Source: Sue-Ann Levy

Hundreds of members of the Toronto Jewish community and a gaggle of politicians turned up in the pouring rain to send a strong signal of support to the religious day school targeted by gunmen early last Saturday morning.

Conspicuous in her absence outside Bais Chaya elementary school Monday morning — its front window boarded up from the gunfire — was the Liberal MP for the riding, Ya’ara Saks, who is said to live near the Sheppard and Dufferin area girls school.

In fact, no federal MP turned up except for Independent MP Kevin Vuong, who has been dogged in his support for Toronto’s Jewish community.

Speaking while a group of young students from the school stood in front of him, Vuong said you don’t need to be Jewish to know that shooting at an elementary school is wrong.

”If we don’t stop this dangerous escalation of antisemitism today, tomorrow the hate and violence will spread to all schools,” he said.

Toronto mayor Olivia Chow, who along with the majority of Toronto councillors voted against “bubble zone” legislation that would provide statutory policing in front of synagogues, mosques and other places of worship, was openly jeered as she came up to speak. 

The vote came just days before two gunmen, all dressed in black, opened fire at the school at nearly 5 a.m. Saturday. According to video of the incident, after shooting five rounds, they fled the same way they came in a black SUV.

Chow was heckled so much one of the organizers had to step in and tell people to “stand together as one community with our elected officials.”

She said she’d come to let people know they “are not alone” and that the police chief is working “every minute of every day” to keep the Jewish community safe in Toronto.

”You and your families have a right to be safe … in Toronto there is no place for hate,”  she said. “The shooting was a despicable antisemitic act and we say to these cowards, ‘we will find you’.”

She likened anti-Semitism to a “cancer” which has “absolutely no place in Toronto.”

”Jewish people deserve to feel welcome and safe in this city,” she added, the crowd not buying her hollow words after seven months of inaction and last week’s defeat of a motion that would have helped keep Jews safe.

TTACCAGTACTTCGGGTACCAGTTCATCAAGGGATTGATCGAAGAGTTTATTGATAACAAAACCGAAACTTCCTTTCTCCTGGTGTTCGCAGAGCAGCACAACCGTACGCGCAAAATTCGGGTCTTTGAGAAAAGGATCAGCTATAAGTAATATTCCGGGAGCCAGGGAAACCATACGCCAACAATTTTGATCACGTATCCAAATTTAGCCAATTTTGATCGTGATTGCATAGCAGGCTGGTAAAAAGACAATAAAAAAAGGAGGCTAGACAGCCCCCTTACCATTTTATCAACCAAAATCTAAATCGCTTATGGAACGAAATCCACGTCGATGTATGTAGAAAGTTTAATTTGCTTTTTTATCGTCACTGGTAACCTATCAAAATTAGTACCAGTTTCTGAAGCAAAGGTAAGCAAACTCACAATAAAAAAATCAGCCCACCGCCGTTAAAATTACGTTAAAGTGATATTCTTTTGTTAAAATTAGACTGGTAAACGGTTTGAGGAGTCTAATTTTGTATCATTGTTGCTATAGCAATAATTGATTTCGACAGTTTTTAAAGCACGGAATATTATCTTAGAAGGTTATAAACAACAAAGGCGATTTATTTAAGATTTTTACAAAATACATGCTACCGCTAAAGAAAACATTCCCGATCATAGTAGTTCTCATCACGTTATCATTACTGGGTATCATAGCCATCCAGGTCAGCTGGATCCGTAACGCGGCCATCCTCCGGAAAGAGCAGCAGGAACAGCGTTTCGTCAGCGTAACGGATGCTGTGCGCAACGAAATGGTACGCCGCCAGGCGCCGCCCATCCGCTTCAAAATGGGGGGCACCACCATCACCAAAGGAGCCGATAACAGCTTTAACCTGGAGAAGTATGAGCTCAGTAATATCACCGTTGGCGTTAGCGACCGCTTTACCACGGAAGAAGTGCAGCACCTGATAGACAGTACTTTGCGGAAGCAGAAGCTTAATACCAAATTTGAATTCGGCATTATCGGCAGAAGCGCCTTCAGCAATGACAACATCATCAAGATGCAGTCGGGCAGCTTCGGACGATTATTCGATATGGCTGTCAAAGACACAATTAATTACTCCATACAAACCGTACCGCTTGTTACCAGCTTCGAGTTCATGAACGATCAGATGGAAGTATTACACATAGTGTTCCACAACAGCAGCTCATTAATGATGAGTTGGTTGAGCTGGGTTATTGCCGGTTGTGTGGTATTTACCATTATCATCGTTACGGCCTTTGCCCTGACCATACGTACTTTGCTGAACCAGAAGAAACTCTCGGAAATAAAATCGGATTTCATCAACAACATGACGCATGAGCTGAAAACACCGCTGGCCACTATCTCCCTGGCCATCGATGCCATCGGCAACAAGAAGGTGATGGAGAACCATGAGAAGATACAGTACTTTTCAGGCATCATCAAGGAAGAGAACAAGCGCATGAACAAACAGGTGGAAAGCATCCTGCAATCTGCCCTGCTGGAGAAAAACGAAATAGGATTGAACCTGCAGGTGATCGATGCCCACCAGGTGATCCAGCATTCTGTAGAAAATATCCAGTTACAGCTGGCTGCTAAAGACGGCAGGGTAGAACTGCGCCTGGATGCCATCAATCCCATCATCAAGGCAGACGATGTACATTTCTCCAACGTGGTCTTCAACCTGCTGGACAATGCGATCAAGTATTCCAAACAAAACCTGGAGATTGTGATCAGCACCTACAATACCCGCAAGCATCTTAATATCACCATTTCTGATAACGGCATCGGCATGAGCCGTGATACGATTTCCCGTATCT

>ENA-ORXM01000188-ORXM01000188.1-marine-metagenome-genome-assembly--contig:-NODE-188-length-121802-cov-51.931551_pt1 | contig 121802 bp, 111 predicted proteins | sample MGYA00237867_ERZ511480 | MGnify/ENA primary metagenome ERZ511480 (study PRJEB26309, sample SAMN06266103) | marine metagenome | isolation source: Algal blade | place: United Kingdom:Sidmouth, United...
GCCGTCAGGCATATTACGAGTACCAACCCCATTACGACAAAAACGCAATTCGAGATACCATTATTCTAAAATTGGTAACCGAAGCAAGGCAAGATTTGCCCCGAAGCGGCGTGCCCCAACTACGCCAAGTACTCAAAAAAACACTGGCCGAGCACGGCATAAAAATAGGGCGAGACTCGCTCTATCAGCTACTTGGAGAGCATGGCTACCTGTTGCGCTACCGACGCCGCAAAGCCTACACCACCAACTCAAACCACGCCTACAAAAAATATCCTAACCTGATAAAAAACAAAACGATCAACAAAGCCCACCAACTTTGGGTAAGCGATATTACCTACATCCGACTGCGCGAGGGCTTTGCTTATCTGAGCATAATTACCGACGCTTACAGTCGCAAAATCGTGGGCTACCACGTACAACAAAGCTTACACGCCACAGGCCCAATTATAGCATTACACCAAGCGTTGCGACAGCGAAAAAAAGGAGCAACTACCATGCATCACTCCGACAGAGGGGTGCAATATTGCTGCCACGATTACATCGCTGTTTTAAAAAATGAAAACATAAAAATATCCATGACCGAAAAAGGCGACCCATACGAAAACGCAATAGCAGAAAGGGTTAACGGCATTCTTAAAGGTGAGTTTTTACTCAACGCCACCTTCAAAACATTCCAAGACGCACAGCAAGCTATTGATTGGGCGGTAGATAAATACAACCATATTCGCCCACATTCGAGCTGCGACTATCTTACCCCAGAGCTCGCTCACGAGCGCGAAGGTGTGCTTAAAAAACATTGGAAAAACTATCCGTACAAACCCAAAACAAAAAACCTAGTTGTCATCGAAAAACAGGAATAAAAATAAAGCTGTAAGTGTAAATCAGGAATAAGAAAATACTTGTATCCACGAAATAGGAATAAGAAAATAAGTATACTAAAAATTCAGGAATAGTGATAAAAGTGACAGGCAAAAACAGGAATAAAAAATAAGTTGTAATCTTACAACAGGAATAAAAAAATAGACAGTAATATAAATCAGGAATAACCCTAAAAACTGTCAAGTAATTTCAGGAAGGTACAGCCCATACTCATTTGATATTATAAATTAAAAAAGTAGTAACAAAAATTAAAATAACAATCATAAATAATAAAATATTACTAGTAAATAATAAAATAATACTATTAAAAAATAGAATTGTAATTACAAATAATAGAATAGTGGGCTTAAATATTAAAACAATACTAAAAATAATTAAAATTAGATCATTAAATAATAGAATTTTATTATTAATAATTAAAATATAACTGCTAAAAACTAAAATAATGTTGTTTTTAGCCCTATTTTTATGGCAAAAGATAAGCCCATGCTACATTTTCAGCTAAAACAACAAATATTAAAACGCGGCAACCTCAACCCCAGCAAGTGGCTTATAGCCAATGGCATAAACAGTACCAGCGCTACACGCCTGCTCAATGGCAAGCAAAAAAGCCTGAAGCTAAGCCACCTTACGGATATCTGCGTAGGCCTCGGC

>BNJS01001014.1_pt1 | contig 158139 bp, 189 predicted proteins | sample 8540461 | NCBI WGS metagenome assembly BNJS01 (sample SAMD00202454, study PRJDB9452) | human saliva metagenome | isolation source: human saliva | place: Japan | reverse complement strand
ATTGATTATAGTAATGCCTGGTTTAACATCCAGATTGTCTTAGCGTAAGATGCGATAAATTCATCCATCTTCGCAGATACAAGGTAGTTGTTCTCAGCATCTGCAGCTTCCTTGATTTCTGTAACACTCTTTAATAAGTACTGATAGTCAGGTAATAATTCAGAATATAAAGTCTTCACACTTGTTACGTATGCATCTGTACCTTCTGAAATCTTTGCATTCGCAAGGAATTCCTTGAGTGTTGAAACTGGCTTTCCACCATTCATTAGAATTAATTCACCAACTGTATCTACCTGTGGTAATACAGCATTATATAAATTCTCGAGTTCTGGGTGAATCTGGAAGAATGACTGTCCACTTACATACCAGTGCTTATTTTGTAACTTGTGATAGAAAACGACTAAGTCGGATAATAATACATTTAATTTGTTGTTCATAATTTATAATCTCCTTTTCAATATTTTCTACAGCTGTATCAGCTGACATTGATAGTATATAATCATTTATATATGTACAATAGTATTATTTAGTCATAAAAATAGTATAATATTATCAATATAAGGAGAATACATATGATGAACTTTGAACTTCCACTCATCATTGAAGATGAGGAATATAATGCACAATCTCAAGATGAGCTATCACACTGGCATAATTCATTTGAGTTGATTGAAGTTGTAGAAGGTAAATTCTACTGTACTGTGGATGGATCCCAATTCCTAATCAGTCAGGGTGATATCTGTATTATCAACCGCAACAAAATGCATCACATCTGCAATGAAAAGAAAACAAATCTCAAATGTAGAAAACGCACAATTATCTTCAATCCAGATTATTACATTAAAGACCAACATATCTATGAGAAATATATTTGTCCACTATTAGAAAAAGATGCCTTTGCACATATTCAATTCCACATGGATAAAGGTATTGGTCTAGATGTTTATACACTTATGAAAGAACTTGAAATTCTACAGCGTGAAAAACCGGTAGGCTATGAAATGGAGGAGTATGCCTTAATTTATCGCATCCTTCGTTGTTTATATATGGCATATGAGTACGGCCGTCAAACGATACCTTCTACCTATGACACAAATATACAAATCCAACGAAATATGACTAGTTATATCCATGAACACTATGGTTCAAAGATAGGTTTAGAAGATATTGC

She added that while it “might be raining now” they know “there’s always blue skies behind.” 

Chow left quickly after her platitudes.

Coun. James Pasternak asked why people are “so consumed by hate” that they’d come to a girls school and open fire.

”We will not be intimidated… we live in this city, we helped build this city and we plan to stay,” he said.

”We are not going to be intimidated to stop our longstanding tradition of raising Israel’s flag at City Hall on Yom Ha’atzmaut,” Pasternak added, an obvious dig at Chow for recently refusing to attend the ceremony because she thought it “divisive” to do so.

”And coming up we will not be intimidated at the Walk for Israel.”

Ontario Education Minister Stephen Lecce appealed to non-Jews to stand up and speak up against the “vile rise” in antisemitism now being “normalized” in this country.

“We will not be intimidated by these acts,” he said. “There is no bullet that can shatter our resolve as a country to stand up against this pernicious hate.”


  • Sue-Ann Levy

    A two-time investigative reporting award winner and nine-time winner of the Toronto Sun’s Readers Choice award for news writer, Sue-Ann Levy made her name for advocating the poor, the homeless, the elderly in long-term care and others without a voice and for fighting against the striking rise in anti-Semitism and the BDS movement across Canada.